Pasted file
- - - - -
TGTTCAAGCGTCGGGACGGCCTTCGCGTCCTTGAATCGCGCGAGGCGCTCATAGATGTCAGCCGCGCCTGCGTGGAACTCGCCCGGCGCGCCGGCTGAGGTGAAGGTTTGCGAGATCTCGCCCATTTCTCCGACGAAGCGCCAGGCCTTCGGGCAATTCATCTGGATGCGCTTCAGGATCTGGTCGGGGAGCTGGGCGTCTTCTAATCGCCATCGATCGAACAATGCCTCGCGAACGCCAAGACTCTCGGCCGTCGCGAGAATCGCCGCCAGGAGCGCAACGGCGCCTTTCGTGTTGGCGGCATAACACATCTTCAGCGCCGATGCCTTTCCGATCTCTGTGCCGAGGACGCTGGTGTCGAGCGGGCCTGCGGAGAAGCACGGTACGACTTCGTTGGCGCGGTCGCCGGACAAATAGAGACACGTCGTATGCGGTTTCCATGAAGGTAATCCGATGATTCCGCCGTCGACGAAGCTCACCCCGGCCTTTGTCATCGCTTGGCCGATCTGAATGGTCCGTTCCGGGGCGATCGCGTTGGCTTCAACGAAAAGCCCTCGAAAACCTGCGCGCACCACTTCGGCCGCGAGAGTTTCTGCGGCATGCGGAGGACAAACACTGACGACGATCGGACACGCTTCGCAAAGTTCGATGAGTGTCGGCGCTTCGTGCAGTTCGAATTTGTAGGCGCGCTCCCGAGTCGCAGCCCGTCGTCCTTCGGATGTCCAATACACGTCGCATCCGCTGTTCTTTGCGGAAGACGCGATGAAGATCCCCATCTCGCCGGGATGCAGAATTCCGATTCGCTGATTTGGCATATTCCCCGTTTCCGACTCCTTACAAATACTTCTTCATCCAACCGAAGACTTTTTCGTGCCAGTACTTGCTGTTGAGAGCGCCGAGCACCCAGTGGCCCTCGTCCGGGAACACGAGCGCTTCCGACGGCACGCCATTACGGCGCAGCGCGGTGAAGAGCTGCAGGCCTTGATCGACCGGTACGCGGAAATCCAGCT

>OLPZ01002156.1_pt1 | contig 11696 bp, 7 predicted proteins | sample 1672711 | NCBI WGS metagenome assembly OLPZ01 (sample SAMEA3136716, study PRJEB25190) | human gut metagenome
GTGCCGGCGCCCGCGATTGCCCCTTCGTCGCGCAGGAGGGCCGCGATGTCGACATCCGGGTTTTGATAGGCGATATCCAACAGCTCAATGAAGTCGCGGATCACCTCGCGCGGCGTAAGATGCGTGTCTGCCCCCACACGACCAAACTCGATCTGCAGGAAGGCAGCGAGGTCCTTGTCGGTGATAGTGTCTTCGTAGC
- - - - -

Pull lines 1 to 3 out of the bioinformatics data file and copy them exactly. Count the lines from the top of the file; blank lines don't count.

TGTTCAAGCGTCGGGACGGCCTTCGCGTCCTTGAATCGCGCGAGGCGCTCATAGATGTCAGCCGCGCCTGCGTGGAACTCGCCCGGCGCGCCGGCTGAGGTGAAGGTTTGCGAGATCTCGCCCATTTCTCCGACGAAGCGCCAGGCCTTCGGGCAATTCATCTGGATGCGCTTCAGGATCTGGTCGGGGAGCTGGGCGTCTTCTAATCGCCATCGATCGAACAATGCCTCGCGAACGCCAAGACTCTCGGCCGTCGCGAGAATCGCCGCCAGGAGCGCAACGGCGCCTTTCGTGTTGGCGGCATAACACATCTTCAGCGCCGATGCCTTTCCGATCTCTGTGCCGAGGACGCTGGTGTCGAGCGGGCCTGCGGAGAAGCACGGTACGACTTCGTTGGCGCGGTCGCCGGACAAATAGAGACACGTCGTATGCGGTTTCCATGAAGGTAATCCGATGATTCCGCCGTCGACGAAGCTCACCCCGGCCTTTGTCATCGCTTGGCCGATCTGAATGGTCCGTTCCGGGGCGATCGCGTTGGCTTCAACGAAAAGCCCTCGAAAACCTGCGCGCACCACTTCGGCCGCGAGAGTTTCTGCGGCATGCGGAGGACAAACACTGACGACGATCGGACACGCTTCGCAAAGTTCGATGAGTGTCGGCGCTTCGTGCAGTTCGAATTTGTAGGCGCGCTCCCGAGTCGCAGCCCGTCGTCCTTCGGATGTCCAATACACGTCGCATCCGCTGTTCTTTGCGGAAGACGCGATGAAGATCCCCATCTCGCCGGGATGCAGAATTCCGATTCGCTGATTTGGCATATTCCCCGTTTCCGACTCCTTACAAATACTTCTTCATCCAACCGAAGACTTTTTCGTGCCAGTACTTGCTGTTGAGAGCGCCGAGCACCCAGTGGCCCTCGTCCGGGAACACGAGCGCTTCCGACGGCACGCCATTACGGCGCAGCGCGGTGAAGAGCTGCAGGCCTTGATCGACCGGTACGCGGAAATCCAGCT

>OLPZ01002156.1_pt1 | contig 11696 bp, 7 predicted proteins | sample 1672711 | NCBI WGS metagenome assembly OLPZ01 (sample SAMEA3136716, study PRJEB25190) | human gut metagenome
GTGCCGGCGCCCGCGATTGCCCCTTCGTCGCGCAGGAGGGCCGCGATGTCGACATCCGGGTTTTGATAGGCGATATCCAACAGCTCAATGAAGTCGCGGATCACCTCGCGCGGCGTAAGATGCGTGTCTGCCCCCACACGACCAAACTCGATCTGCAGGAAGGCAGCGAGGTCCTTGTCGGTGATAGTGTCTTCGTAGC